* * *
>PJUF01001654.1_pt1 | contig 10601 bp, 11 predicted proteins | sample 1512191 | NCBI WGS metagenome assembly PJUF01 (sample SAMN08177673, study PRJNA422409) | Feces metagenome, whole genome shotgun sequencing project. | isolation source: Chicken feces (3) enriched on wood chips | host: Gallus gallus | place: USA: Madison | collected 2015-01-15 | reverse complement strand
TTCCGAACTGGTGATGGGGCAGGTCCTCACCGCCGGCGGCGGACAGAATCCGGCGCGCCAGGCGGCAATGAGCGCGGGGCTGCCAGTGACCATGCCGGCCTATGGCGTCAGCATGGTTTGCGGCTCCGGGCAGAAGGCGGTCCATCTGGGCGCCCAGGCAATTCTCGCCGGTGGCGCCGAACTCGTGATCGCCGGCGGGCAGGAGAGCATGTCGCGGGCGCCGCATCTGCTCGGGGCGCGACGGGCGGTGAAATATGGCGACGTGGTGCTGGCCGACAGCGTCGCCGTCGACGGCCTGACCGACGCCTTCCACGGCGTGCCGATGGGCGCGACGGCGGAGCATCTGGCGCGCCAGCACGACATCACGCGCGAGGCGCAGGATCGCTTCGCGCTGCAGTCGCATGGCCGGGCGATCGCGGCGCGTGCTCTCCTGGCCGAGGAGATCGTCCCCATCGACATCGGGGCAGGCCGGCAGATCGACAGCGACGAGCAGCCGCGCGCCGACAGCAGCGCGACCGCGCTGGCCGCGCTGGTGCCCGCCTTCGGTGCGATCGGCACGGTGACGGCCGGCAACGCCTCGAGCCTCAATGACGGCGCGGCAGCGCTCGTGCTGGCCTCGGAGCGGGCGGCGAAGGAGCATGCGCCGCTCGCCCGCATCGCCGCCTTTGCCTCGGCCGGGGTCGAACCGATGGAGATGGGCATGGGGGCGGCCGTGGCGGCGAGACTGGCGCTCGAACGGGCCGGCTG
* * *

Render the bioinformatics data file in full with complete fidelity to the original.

>PJUF01001654.1_pt1 | contig 10601 bp, 11 predicted proteins | sample 1512191 | NCBI WGS metagenome assembly PJUF01 (sample SAMN08177673, study PRJNA422409) | Feces metagenome, whole genome shotgun sequencing project. | isolation source: Chicken feces (3) enriched on wood chips | host: Gallus gallus | place: USA: Madison | collected 2015-01-15 | reverse complement strand
TTCCGAACTGGTGATGGGGCAGGTCCTCACCGCCGGCGGCGGACAGAATCCGGCGCGCCAGGCGGCAATGAGCGCGGGGCTGCCAGTGACCATGCCGGCCTATGGCGTCAGCATGGTTTGCGGCTCCGGGCAGAAGGCGGTCCATCTGGGCGCCCAGGCAATTCTCGCCGGTGGCGCCGAACTCGTGATCGCCGGCGGGCAGGAGAGCATGTCGCGGGCGCCGCATCTGCTCGGGGCGCGACGGGCGGTGAAATATGGCGACGTGGTGCTGGCCGACAGCGTCGCCGTCGACGGCCTGACCGACGCCTTCCACGGCGTGCCGATGGGCGCGACGGCGGAGCATCTGGCGCGCCAGCACGACATCACGCGCGAGGCGCAGGATCGCTTCGCGCTGCAGTCGCATGGCCGGGCGATCGCGGCGCGTGCTCTCCTGGCCGAGGAGATCGTCCCCATCGACATCGGGGCAGGCCGGCAGATCGACAGCGACGAGCAGCCGCGCGCCGACAGCAGCGCGACCGCGCTGGCCGCGCTGGTGCCCGCCTTCGGTGCGATCGGCACGGTGACGGCCGGCAACGCCTCGAGCCTCAATGACGGCGCGGCAGCGCTCGTGCTGGCCTCGGAGCGGGCGGCGAAGGAGCATGCGCCGCTCGCCCGCATCGCCGCCTTTGCCTCGGCCGGGGTCGAACCGATGGAGATGGGCATGGGGGCGGCCGTGGCGGCGAGACTGGCGCTCGAACGGGCCGGCTG